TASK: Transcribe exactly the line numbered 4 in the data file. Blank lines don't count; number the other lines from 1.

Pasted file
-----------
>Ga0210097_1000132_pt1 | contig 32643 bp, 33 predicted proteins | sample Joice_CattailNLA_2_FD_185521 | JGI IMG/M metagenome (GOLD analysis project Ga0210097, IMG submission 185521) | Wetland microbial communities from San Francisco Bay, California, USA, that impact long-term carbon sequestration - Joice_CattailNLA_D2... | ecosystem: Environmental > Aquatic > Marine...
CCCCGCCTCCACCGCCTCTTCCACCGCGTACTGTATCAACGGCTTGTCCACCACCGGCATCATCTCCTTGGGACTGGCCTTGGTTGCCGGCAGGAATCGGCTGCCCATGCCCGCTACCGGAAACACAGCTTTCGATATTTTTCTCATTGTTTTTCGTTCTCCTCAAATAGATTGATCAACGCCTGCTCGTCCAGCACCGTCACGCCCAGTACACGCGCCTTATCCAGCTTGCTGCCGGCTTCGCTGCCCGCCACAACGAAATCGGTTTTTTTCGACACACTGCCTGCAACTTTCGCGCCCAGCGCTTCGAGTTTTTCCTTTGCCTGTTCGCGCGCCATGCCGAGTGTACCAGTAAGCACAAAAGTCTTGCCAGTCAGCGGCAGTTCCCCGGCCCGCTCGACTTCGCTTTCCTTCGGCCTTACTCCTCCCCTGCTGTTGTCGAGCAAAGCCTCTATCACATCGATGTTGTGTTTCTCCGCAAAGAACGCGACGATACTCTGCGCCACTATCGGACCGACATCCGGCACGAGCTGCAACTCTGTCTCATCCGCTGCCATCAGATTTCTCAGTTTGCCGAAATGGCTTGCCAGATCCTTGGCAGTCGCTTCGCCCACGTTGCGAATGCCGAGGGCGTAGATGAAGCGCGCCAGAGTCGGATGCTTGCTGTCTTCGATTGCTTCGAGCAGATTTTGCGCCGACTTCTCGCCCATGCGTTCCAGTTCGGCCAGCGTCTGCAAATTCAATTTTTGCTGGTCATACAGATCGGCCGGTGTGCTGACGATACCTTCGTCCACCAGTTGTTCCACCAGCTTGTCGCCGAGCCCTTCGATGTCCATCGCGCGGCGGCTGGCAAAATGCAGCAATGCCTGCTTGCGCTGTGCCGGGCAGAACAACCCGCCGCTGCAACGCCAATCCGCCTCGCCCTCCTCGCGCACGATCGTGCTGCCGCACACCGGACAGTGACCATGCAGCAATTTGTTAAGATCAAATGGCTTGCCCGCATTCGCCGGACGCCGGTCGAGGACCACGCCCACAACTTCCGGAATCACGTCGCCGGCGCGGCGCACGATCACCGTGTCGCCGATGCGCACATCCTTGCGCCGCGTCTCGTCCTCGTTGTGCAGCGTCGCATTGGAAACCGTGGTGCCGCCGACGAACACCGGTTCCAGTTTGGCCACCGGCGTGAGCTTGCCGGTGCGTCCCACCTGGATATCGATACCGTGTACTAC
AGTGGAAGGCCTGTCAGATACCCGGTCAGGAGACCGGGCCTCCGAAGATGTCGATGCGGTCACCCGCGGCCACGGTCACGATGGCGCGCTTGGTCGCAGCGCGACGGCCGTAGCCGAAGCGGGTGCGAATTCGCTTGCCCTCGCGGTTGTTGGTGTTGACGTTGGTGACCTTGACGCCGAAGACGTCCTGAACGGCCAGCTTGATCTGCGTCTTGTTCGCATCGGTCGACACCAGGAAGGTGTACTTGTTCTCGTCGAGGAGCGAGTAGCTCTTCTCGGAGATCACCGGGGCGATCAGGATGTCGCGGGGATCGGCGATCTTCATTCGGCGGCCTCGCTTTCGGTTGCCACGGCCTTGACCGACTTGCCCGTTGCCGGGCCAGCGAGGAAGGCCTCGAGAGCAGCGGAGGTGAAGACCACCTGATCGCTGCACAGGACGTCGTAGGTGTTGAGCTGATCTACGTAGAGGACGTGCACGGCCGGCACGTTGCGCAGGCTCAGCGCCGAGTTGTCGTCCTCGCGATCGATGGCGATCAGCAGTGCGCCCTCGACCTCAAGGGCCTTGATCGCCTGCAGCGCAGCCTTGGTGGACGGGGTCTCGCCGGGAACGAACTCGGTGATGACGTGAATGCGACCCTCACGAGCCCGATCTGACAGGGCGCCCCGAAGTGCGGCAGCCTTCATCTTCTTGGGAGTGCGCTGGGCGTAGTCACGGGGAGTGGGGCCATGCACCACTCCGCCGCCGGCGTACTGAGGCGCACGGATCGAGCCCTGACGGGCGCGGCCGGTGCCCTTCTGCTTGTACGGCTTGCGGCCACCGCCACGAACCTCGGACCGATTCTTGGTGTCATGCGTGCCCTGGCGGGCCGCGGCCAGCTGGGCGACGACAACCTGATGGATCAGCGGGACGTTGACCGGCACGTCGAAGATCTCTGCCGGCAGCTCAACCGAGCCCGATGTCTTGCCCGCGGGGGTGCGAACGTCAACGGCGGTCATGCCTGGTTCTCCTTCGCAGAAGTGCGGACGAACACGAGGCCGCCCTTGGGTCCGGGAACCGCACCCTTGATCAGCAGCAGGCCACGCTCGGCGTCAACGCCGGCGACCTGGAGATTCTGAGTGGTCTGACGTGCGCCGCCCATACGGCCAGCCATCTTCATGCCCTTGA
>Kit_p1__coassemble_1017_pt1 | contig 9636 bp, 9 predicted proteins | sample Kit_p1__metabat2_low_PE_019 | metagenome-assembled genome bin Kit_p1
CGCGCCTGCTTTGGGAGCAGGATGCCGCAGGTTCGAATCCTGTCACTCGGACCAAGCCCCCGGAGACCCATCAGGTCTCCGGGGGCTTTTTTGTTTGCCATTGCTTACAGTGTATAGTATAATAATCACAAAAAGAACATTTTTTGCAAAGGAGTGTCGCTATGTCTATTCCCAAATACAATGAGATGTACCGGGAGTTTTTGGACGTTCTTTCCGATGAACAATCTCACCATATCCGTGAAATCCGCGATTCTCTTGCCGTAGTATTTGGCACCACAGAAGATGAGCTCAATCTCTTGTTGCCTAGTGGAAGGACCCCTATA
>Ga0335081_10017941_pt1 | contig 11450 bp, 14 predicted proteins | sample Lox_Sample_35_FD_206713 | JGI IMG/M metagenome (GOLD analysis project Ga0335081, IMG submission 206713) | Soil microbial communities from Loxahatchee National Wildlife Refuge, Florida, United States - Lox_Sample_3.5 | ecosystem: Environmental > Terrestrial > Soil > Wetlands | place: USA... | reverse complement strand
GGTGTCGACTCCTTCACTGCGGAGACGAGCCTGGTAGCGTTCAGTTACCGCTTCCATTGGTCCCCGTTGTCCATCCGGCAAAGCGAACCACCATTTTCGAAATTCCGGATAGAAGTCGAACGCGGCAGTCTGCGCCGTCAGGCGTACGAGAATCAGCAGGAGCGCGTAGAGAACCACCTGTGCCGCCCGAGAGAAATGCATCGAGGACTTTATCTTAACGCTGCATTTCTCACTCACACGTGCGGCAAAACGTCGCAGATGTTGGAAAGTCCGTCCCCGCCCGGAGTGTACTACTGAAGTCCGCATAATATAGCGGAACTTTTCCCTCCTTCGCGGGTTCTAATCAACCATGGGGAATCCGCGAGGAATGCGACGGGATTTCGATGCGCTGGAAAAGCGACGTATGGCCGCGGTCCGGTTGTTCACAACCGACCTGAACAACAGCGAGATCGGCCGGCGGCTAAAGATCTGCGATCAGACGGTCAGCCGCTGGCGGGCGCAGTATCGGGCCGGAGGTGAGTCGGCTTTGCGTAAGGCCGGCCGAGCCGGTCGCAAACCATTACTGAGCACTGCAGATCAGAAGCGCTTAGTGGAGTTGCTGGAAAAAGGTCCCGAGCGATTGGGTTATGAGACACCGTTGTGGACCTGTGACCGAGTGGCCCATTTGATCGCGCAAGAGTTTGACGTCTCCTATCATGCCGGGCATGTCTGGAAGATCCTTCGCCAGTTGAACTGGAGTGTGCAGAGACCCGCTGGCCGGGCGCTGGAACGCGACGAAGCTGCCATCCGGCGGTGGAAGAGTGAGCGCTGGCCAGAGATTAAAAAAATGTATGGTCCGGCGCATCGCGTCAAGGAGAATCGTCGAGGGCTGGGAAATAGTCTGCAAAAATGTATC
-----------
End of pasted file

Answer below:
>Kit_p1__coassemble_1017_pt1 | contig 9636 bp, 9 predicted proteins | sample Kit_p1__metabat2_low_PE_019 | metagenome-assembled genome bin Kit_p1